Bailey Powell

This was my semester, I thought. All focus, all work ethic. The School of Visual Arts was notorious for shaking down first year students for every bit of self discipline, time management, and work quality consistency a novice could muster. Failure to succeed in any one of those areas and you’re out, and sometimes you’re out either way. The required art kit was awkward in shape, like a lumpy, oversized door mat hanging against your body from two short handles you hoist onto the shoulder, and was accompanied by a container crossed between a respectable looking toolkit and a Caboodle. Walking to art lab was more of a waddle, and of course I lived in the dorm furthest away from campus. Step-clunk-clunk. Step-clunk-clunk.

When I arrived I cut across the classroom to a friendly looking easel just my height, one that wouldn’t mind spending the next three hours with me. I unloaded my art kit and tilted my head and shoulders back to stretch as I took a deep, relieved breath. I bent over my bag, fishing for India ink when I felt my phone vibrating somewhere in the art supply abyss. My fingers found the smooth, round flip phone and the display screen read “Dad”. I tossed it back into my bag, slightly annoyed because he knew I was in class. Why was he calling? Whatever. Where’s my India ink? Class was starting.

Three hours later I thoughtfully repacked the art kit to transport everything back to the dorm and slung it over my arm. I pushed my cheap, ironic sunglasses on as I walked out to the dorm shuttle. Air gushed from the shuttle’s pneumatic door closers as I took the perpendicular seat behind the driver and we jolted forward.

I felt my phone vibrate again, my brother Duncan calling this time. Flipping the phone open to answer, I saw I’d missed three calls from my dad during the course of class. A wave of heat coursed down my back and limbs when I heard Duncan say my name.

“Bailey,” he panted.


“Alex got in a car wreck.”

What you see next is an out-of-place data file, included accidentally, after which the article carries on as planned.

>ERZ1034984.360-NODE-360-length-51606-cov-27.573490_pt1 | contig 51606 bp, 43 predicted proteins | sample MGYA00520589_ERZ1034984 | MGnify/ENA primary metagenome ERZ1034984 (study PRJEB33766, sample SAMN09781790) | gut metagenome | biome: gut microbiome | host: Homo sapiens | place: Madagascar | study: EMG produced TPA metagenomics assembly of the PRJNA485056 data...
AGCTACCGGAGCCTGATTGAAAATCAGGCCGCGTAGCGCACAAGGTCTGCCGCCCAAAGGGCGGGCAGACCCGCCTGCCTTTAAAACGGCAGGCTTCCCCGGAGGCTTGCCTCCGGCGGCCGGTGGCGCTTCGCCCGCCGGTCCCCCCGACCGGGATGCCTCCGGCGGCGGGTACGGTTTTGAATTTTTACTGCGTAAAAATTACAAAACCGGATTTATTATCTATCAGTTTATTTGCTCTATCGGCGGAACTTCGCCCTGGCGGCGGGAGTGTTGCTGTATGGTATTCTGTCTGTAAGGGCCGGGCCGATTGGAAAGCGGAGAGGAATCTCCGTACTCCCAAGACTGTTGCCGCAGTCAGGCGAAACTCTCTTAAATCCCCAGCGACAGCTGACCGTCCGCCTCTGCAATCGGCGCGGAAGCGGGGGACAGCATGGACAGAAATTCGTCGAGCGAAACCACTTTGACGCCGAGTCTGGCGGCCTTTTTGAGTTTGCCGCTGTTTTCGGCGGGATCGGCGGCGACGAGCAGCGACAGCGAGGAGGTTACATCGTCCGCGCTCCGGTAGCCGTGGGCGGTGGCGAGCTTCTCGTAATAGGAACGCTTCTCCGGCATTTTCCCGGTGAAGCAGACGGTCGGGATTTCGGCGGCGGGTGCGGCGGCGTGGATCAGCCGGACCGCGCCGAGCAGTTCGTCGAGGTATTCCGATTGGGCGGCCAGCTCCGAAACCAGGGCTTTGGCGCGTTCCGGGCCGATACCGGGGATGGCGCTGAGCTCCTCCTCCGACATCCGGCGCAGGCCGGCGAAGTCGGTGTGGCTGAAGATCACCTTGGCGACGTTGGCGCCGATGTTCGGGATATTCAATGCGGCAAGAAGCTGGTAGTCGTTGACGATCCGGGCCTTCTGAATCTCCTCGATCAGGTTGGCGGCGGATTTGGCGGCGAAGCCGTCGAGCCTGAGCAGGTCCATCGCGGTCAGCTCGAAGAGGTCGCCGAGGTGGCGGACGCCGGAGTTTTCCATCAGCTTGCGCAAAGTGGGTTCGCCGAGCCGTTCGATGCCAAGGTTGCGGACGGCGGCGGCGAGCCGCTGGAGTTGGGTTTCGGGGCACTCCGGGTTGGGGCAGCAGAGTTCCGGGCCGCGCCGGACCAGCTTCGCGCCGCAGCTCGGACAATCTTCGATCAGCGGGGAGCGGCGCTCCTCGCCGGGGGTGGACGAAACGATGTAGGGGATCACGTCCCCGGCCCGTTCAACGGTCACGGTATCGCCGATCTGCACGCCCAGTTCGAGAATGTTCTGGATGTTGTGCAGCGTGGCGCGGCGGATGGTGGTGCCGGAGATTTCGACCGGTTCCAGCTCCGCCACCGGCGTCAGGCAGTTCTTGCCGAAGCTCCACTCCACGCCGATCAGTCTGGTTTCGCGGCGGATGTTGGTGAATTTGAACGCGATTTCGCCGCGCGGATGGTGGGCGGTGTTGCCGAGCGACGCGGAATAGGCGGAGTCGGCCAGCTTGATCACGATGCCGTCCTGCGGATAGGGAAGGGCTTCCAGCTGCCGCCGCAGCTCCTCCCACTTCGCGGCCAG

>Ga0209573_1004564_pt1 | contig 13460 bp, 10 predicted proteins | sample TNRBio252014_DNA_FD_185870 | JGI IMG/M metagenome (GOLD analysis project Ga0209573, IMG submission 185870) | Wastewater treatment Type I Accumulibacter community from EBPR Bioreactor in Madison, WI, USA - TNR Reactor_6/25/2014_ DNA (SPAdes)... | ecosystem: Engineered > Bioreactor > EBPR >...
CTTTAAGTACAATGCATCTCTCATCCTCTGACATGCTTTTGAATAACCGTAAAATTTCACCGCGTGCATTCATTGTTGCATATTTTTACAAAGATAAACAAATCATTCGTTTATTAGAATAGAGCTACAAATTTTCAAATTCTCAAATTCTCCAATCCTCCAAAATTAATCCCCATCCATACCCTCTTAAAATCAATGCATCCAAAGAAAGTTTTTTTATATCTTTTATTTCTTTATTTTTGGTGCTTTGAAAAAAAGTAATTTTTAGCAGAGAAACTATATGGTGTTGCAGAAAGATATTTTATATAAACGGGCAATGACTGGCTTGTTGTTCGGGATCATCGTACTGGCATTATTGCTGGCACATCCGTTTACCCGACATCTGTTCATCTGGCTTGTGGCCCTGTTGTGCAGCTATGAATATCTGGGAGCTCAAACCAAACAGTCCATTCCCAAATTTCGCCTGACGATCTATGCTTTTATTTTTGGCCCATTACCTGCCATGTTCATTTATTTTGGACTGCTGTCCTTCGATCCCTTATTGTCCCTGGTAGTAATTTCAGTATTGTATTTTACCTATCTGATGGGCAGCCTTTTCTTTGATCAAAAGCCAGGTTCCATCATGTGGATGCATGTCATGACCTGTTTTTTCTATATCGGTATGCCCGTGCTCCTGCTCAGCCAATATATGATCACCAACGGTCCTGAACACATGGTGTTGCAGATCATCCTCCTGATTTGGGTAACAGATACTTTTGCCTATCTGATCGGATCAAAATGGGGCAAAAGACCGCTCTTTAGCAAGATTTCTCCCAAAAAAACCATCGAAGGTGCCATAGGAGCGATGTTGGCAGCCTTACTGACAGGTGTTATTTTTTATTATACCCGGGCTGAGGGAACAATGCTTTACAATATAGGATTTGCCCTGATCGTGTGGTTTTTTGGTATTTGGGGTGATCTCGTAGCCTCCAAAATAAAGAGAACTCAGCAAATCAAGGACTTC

“Is he okay?”

My voice was unnaturally high with panic and my breath became choppy and inconsistent. I heard shuffling around in the background, muffled voices.

“HELLO?” I called.

“No,” he said.

More shuffling, and the call disconnected.

I met Holden two weeks after my 21st birthday. “Like Caulfield,” he smirked. He must have thought I was too dumb or drunk to notice the faux nonchalance he dripped while he played his ace, clearly impressed with his own literary reference. “Okay,” I acknowledged. He wasn’t particularly handsome, but he received full marks for height – 6’5″. He told me he was from Connecticut and I wondered how he found himself in Any College Town, Texas. My skintight black and white cotton dress had gotten his attention, and he leaned his arm behind me against a high-top table as he gazed at my profile. I could feel him considering whether my short, shiny brown hair and high cheekbones were adequate to warrant his attention as I looked up at the boxing ring, lights reflecting in my eyes. Two 150 pound undergrads were throwing unskilled punches at each other: Swing, block. Swing, miss, swing, miss. Swing, lightly brush opponent’s face. Boring. Drunk trash talk came from the unlit crowd as my lips closed around the straw of my third double well vodka soda with lime. It was Sigma Chi Fight Night.

I remember the decision for me to tag along with my mother to the parent teacher night feeling arbitrary, and I suppose there was no reason for my mother to expect it to be more than a brief stop at J.B. Little Elementary School. Second grade was going well. Mrs. Cremer had placed me in a small, gifted group inside of her bigger class of students on the regular learning course. She gave us extra work, more complex instructions, and one time asked students to gather around my desk to watch me color an elephant with a grey crayon.

“Do you see how Bailey stays within the lines? Do you see how Bailey’s coloring all goes in one smooth direction?” She advised the students.

Parents trickled out of the classroom until only my mother and my friend Kiira’s mother remained. Mrs. Cremer had requested a private audience with them and it upset me. I cried outside of the classroom when another classmate’s sweet mother, desperate to distract me, asked me to race her down the hallway. Who could walk backwards faster? “Shh! Bailey, will you race me?”

I kicked her ass.

Soon after this night I was invited into the office of Mrs. Dean, the elementary school counselor. She presented me with the biggest, most serious looking test I’d ever taken. Mid-test I clutched the hefty stack of papers as I tip-toed up to her in my clean white sneakers. “What does this mean?” I asked, pointing to the “x” in a multiplication problem. She simply advised me to do my best and told me it was okay to skip anything I didn’t understand.